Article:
The Pittsburgh Steelers have experienced an uncommon amount of roster turnover over the last few seasons, which just so happened to coincide with consecutive years without a postseason berth.
As a result, we’re finding an unusual amount of new faces in the starting lineup compared just to last season, when the season before already introduced several new starters.
The rapid turnover in successive seasons certainly has much to do with the organization’s personnel management over the previous years. Time, as always, came out the victor as they felt the ramifications of trying to hold together a championship roster that could no longer perform like one.
Considering how different the projected starting lineup for the start of the 2014 season is from just two seasons ago, I think it would be interesting to revisit the roster from the 2010 season—the last time the Steelers competed for a championship—to see how different this new team truly is.
We might as well begin with the offensive line, which has seen about as much change as any position over the past few years.
The Steelers began the 2010 season with the veteran Max Starks handling the blind side responsibilities. Starks was no Marvel Smith, but he did manage to hold down the left tackle spot with relative success for about half a decade, which is no small feat.
Still, he was a far more attractive alternative than the one they were forced to resort to midway through the season, as Starks suffered a neck injury that ended his season and thrust journeyman Jonathan Scott into the starting lineup.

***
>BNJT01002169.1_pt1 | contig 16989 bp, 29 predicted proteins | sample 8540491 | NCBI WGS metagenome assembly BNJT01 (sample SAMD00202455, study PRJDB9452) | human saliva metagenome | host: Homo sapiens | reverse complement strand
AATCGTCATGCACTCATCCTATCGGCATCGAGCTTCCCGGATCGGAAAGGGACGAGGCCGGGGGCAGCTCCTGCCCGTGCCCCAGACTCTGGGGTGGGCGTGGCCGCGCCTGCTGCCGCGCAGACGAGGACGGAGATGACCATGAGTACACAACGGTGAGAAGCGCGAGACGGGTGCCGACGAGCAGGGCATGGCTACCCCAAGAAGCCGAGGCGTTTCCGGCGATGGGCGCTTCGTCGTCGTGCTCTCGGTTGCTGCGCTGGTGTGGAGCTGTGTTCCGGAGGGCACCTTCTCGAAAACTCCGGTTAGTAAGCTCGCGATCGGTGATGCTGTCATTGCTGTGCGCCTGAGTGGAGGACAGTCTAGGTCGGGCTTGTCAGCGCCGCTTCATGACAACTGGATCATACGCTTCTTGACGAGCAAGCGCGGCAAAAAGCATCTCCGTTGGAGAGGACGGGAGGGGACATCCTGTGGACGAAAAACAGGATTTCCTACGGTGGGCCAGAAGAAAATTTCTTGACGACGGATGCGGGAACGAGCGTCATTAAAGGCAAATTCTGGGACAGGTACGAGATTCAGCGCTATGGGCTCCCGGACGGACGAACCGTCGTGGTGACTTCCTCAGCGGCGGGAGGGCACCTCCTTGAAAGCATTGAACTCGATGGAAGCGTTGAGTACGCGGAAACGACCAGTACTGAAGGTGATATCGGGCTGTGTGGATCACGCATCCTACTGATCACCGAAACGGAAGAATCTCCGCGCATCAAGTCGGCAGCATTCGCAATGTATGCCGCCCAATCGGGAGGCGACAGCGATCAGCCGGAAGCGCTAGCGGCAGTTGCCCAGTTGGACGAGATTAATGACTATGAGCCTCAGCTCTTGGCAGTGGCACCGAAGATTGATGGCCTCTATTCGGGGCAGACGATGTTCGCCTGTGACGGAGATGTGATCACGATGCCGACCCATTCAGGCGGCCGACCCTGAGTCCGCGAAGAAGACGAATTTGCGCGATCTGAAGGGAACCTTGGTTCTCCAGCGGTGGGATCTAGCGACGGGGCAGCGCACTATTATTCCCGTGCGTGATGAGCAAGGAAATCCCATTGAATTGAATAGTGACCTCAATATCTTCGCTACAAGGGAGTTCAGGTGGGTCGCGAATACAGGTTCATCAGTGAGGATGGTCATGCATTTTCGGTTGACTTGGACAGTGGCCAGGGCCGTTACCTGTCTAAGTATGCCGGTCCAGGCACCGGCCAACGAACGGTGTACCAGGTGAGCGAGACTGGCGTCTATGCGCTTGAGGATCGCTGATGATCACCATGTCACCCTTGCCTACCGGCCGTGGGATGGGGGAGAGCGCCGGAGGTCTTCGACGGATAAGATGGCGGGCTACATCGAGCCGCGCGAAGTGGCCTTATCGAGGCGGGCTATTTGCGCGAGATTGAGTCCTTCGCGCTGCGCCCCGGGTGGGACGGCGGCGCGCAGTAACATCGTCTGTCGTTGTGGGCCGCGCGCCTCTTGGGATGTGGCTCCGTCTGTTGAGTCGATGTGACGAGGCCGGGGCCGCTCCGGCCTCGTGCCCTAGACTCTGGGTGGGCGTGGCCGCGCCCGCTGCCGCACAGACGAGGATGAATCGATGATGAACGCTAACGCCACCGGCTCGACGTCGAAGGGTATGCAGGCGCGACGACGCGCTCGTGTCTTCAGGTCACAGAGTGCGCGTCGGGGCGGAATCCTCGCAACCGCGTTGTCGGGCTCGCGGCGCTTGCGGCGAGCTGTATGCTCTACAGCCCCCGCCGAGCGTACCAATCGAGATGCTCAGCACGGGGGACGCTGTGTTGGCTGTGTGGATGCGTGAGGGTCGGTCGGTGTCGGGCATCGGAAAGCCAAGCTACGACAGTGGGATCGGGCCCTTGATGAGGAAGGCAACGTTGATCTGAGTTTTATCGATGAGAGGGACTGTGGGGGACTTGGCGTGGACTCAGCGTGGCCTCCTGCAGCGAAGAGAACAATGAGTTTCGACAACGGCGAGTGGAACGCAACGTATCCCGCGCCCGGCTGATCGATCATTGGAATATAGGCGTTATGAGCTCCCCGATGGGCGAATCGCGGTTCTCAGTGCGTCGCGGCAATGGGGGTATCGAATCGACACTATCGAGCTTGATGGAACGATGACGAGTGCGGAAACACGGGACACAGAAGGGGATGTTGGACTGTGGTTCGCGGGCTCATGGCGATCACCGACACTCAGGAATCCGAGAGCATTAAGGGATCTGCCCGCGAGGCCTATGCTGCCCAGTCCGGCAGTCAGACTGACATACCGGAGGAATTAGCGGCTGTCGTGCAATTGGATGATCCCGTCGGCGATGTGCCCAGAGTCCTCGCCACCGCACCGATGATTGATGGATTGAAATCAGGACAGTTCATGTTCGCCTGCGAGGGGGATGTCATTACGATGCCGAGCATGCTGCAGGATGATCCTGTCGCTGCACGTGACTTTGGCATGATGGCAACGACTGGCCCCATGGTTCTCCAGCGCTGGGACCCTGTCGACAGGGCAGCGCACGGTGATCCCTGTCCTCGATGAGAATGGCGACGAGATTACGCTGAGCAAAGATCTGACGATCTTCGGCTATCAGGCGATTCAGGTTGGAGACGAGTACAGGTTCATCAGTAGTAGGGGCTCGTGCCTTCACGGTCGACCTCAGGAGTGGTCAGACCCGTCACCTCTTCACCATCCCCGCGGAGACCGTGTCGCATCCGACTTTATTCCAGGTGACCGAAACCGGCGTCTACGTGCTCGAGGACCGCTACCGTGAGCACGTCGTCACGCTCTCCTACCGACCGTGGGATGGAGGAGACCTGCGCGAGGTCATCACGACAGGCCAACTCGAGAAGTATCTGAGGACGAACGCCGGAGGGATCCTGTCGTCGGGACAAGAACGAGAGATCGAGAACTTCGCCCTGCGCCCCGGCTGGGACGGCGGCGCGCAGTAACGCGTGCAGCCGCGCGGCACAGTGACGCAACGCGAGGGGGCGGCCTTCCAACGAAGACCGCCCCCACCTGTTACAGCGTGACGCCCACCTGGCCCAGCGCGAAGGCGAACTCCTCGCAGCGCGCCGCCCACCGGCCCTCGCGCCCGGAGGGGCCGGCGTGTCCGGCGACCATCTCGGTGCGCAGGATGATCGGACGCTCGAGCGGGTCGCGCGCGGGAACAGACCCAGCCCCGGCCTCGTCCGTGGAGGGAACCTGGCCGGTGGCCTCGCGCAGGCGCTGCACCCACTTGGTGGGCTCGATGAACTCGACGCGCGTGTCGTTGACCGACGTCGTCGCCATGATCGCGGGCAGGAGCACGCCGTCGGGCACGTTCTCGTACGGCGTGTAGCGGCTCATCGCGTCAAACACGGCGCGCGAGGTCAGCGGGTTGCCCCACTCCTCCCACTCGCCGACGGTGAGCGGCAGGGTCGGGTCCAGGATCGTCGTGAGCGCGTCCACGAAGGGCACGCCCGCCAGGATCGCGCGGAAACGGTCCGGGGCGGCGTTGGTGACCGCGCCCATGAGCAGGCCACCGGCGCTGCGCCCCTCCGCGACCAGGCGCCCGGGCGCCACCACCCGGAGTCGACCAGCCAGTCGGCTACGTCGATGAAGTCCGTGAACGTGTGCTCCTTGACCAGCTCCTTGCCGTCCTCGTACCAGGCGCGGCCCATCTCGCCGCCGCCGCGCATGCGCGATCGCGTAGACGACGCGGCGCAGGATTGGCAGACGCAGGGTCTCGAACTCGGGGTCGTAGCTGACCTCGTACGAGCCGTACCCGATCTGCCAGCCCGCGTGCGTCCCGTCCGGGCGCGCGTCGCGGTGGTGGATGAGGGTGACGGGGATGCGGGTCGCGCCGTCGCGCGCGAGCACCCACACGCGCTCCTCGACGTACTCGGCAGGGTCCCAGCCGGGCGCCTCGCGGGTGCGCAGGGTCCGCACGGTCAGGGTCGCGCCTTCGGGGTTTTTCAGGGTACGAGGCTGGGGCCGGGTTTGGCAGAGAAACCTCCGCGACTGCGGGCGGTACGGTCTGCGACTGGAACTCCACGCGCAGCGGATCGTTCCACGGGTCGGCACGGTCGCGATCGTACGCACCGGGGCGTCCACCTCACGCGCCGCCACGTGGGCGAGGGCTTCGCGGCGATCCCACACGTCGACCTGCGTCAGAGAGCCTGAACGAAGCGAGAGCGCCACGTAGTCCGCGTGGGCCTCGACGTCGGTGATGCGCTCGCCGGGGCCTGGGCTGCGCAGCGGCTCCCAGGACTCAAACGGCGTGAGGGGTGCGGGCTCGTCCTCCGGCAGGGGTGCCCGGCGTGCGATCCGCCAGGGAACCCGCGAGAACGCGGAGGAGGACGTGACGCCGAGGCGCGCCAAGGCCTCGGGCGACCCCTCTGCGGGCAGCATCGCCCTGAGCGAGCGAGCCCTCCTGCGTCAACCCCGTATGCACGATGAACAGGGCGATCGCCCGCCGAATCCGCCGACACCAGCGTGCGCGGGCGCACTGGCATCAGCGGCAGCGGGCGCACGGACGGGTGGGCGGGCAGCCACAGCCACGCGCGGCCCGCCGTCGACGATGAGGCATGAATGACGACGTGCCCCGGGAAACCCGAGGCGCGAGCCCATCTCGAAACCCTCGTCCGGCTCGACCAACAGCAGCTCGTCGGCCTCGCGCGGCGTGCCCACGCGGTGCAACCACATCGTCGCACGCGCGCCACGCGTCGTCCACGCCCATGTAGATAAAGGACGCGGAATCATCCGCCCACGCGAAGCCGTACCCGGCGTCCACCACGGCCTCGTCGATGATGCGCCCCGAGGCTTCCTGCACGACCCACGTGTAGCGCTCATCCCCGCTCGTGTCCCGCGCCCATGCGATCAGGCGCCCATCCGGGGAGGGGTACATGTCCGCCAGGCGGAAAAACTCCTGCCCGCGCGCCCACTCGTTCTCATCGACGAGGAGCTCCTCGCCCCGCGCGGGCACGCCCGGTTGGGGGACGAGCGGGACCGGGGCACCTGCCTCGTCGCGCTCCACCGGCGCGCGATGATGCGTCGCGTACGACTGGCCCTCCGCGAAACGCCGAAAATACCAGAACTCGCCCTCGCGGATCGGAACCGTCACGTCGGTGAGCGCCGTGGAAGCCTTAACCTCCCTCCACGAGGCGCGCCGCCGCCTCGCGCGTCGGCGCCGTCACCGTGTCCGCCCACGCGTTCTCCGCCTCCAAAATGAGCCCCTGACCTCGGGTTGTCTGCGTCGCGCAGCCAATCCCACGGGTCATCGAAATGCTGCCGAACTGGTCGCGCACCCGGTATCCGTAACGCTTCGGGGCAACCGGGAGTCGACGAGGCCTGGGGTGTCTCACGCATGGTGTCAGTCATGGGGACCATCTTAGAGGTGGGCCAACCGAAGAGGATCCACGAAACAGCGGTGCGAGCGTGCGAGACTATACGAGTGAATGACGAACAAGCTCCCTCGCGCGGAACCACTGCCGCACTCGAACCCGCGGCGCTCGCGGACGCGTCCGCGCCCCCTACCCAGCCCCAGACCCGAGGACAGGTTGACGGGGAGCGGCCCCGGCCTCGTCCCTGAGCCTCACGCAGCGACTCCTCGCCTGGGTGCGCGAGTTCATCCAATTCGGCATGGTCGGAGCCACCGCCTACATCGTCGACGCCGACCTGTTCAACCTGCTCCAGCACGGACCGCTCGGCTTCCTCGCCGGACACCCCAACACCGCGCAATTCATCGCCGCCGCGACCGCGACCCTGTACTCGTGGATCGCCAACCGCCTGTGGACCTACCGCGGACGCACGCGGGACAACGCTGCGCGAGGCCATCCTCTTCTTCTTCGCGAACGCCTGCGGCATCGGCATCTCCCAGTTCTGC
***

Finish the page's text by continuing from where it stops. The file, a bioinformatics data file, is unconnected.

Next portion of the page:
Yes, Jonathan Scott was the last person to start at left tackle in a Super Bowl for the Steelers, in case you’d purposely forgotten. And yet, oddly, the Super Bowl was one of the better games he’d ever played, with the Steelers or otherwise.
That doesn’t mean the regular season went smoothly. He gave up six sacks that season, along with an assortment of hits and hurries, and his run blocking was generally worse. Worst of all, perhaps, was his penchant for drawing yellow laundry, netting 11 accepted penalties and two others that were offset or declined.
The Steelers have drafted three tackles since then, which helped kick Starks to the curb in 2013. The least heralded of the three—seventh-round compensatory selection Kelvin Beachum—now has the most experience on the roster at left tackle.
That’s where he played 11 of the last 12 games of the 2013 season, missing one game due to injury, and that’s where he’s taking his reps now during OTAs. He started at the bottom, and he’s been on a steady upward trajectory since.
The man that he replaced at left tackle, Mike Adams, may still have something to say about how the spot is operated this year, however. He is currently taking reps as the second-team left tackle, and has five career starts there, all of which came last season.
These young guys weren’t even around the last time the Steelers competed for a championship. Starks earned two Super Bowl rings with the team, and helped them compete for a third, even though injuries precluded him from participating at the end of that season.
None of these tackles on the entire team, in fact, were on the roster in 2010, which begins to show just how much this lineup has evolved in a relatively short amount of time.